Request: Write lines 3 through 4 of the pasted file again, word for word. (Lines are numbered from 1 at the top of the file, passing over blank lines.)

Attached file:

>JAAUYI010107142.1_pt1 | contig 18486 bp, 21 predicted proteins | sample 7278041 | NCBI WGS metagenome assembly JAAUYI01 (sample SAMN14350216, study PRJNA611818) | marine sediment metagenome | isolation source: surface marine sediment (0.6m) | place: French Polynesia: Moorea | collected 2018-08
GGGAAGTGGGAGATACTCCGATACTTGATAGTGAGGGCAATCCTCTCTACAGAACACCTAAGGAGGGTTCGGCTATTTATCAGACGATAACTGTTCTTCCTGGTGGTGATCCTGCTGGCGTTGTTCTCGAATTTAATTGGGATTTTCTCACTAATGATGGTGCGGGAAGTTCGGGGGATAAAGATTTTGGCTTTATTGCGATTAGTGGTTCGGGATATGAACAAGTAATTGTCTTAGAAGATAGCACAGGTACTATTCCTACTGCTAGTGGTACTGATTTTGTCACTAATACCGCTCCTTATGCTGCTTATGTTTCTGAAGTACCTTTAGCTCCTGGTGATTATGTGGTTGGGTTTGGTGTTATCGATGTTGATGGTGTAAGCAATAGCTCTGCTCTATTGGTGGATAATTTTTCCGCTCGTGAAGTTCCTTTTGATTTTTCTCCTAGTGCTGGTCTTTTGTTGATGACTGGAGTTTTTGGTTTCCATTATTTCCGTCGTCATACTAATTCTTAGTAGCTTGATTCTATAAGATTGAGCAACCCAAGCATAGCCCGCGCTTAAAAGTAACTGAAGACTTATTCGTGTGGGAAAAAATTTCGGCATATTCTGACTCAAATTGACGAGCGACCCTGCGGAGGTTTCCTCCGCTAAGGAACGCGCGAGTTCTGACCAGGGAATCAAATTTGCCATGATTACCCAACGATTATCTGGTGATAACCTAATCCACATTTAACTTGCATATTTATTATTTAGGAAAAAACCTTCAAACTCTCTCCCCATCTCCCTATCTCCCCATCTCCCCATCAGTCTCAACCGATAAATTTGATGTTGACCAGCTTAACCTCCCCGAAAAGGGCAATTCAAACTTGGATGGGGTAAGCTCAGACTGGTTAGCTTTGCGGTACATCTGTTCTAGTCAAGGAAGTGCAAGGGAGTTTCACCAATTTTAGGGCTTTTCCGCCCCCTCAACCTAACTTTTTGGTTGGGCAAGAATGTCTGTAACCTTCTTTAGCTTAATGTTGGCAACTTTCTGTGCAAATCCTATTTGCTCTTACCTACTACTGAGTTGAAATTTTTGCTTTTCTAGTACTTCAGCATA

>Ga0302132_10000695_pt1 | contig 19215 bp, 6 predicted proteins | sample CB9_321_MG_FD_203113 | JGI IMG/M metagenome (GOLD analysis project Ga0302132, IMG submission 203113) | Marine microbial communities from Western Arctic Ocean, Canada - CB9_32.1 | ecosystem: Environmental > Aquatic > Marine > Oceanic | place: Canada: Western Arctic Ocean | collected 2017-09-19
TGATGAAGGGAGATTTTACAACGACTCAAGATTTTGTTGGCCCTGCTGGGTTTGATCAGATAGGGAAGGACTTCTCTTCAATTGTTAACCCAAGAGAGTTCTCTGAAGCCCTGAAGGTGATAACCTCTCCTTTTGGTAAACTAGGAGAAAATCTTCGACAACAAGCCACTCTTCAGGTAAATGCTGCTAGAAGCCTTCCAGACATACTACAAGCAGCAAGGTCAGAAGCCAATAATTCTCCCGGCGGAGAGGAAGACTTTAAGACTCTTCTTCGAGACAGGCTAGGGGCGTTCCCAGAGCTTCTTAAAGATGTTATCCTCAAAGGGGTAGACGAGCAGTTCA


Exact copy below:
>Ga0302132_10000695_pt1 | contig 19215 bp, 6 predicted proteins | sample CB9_321_MG_FD_203113 | JGI IMG/M metagenome (GOLD analysis project Ga0302132, IMG submission 203113) | Marine microbial communities from Western Arctic Ocean, Canada - CB9_32.1 | ecosystem: Environmental > Aquatic > Marine > Oceanic | place: Canada: Western Arctic Ocean | collected 2017-09-19
TGATGAAGGGAGATTTTACAACGACTCAAGATTTTGTTGGCCCTGCTGGGTTTGATCAGATAGGGAAGGACTTCTCTTCAATTGTTAACCCAAGAGAGTTCTCTGAAGCCCTGAAGGTGATAACCTCTCCTTTTGGTAAACTAGGAGAAAATCTTCGACAACAAGCCACTCTTCAGGTAAATGCTGCTAGAAGCCTTCCAGACATACTACAAGCAGCAAGGTCAGAAGCCAATAATTCTCCCGGCGGAGAGGAAGACTTTAAGACTCTTCTTCGAGACAGGCTAGGGGCGTTCCCAGAGCTTCTTAAAGATGTTATCCTCAAAGGGGTAGACGAGCAGTTCA